But throughout the year there are some things that I throw together when I haven’t been shopping or I can’t be arsed cooking – hence the title of the post. This will be the first in a series of posts about what I eat when I’m busy or tired or understocked or any combination. The first thing that comes to mind is papa wayk’u.

Papa wayk’u is, literally, boiled potatoes. Wayk’uy means ‘to cook’ in Quechua, but its Spanish equivalent is probably ‘cocer’ – to prepare something by boiling something in water. Papa wayk’u is what you eat in the Bolivian countryside to keep you going as a snack or a basic meal and it ranges from the basic to the delicious, when the potatoes have just been plucked from the ground and are boiled over a wood fire right there in the field. Eating an unpeeled potato is completely anathema, so although the potatoes are cooked in their skins one peels the papery peel off with one’s fingers before eating. They’re usually served with hard-boiled eggs and a simple onion salad, k’allu, which is made by slicing onions very thin, washing them in water several times to take away their sting, and combining them with chopped tomatoes, herbs and sometimes soft cheese.

In London I don’t have the patience to make k’allu or to peel the skins off with my fingers – although that is kind of fun – but I still have the habit of eating lovely floury boiled potatoes with my fingers as a snack. I boil an egg in the same pan and assemble odds and bits to go with them – a bit of tomato, an anchovy or two or some slices of hard, tangy sausage. If there’s salad then that goes on the plate too. Then I shake up a basic vinaigrette – 3 parts oil, one part good vinegar, optional squashed garlic clove/mustard/honey/soy sauce/salt – and pour it over the potatoes. Nothing enlivens a boiled potato like the silky tang of oil and good balsamic vinegar.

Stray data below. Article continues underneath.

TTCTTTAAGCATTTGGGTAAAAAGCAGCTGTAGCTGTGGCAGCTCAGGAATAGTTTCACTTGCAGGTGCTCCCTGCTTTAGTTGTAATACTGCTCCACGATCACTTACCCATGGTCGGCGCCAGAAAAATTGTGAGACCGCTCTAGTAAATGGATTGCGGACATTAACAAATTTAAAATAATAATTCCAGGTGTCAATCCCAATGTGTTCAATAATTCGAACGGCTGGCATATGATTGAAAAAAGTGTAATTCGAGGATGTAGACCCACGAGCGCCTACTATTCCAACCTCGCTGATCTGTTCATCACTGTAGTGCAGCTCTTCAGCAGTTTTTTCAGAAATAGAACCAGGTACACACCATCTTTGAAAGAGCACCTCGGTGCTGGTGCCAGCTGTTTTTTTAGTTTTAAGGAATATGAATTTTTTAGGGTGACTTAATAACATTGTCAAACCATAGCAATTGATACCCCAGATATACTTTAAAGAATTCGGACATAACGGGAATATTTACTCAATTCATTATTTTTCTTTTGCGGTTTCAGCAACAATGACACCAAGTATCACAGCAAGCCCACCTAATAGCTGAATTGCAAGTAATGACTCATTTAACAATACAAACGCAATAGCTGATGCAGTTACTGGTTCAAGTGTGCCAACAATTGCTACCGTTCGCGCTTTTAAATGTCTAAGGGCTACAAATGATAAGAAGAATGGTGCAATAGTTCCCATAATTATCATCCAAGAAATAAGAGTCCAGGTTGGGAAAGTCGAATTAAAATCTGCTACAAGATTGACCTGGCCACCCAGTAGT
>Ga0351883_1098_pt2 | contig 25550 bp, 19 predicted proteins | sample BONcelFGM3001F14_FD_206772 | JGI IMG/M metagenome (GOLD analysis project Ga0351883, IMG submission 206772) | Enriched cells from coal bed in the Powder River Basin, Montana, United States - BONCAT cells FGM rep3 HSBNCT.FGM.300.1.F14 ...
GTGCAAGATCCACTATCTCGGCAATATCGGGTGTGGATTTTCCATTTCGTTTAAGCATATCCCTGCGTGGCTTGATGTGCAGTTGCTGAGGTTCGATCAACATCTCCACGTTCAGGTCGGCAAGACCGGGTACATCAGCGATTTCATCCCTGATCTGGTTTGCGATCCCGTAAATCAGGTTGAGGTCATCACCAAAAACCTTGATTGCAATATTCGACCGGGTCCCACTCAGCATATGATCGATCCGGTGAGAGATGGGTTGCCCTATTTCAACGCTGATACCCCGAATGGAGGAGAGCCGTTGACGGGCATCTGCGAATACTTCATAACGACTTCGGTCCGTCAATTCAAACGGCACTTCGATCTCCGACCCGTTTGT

Then I scoff them up quick and get back to whatever I was doing :-).

Published in: on June 7, 2010 at 3:15 pm  Leave a Comment  
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Recipe: chhankha de pollo (Bolivian chicken broth soup)

Bolivian chicken broth

I hanker for chhankha

I’ve been feeling a bit peely-wally today, ken, so I’ve made myself invalid soup (with real invalids! J/k). No, not cock-a-leekie, but its Bolivian cousin, chhankha de pollo.   I learned to make this from some schoolteachers and learned to eat it when I was deathly hungover and parched in the strong Andean sun. Bolivians know how to deal with hangovers: they like deep bowls of broth, piping hot so the grease is all dissolved, made from sheep’s head or cow’s foot or anything else that’s no fun to eat unless its been boiling for a few hours and sometimes not even then. Well, I never got in the habit of scooping the tender flesh off half a boiled sheep’s head, but when i’m a little under the weather it’s chhankha de pollo that does the trick. First the recipe, imperfectly remembered. You need chicken legs, white rice, potatoes, onions with long green tops (spring onions will probably do) and broad beans.

Separate the onions from their tops, and finely dice the root. Place it in a saucepan with the chicken legs. Cover them with water, topping up steadily as you go along.

– Simmer a chicken leg, or one for each person, with the onion in clear water until it makes a broth. Season with salt and a stock cube if you want.

– Cook white rice in a separate pot.

– Add peeled potatoes, cut into largish chunks, to the chicken broth.

– When the chicken and potatoes are done and the broth is chickeny, add peeled broad beans and the sliced green tops of the onions. Simmer for 5 minutes or until the beans are done.

– Dollop the rice into the bottom of soup bowls and serve the broth, complete with chicken leg and onion greens, on top.

It’s difficult to get onions with their tops on in the UK, even in London, so I used leeks and substituted Jersey Royals for the delicate, round pink-and-white imilla papa used in Cochabamba. I also did the rice in a rice cooker, o decadent me. But the chhankha is as simple and nourishing as I remember it. Try it, you’ll feel better.

Published in: on May 31, 2010 at 9:55 pm  Comments (3)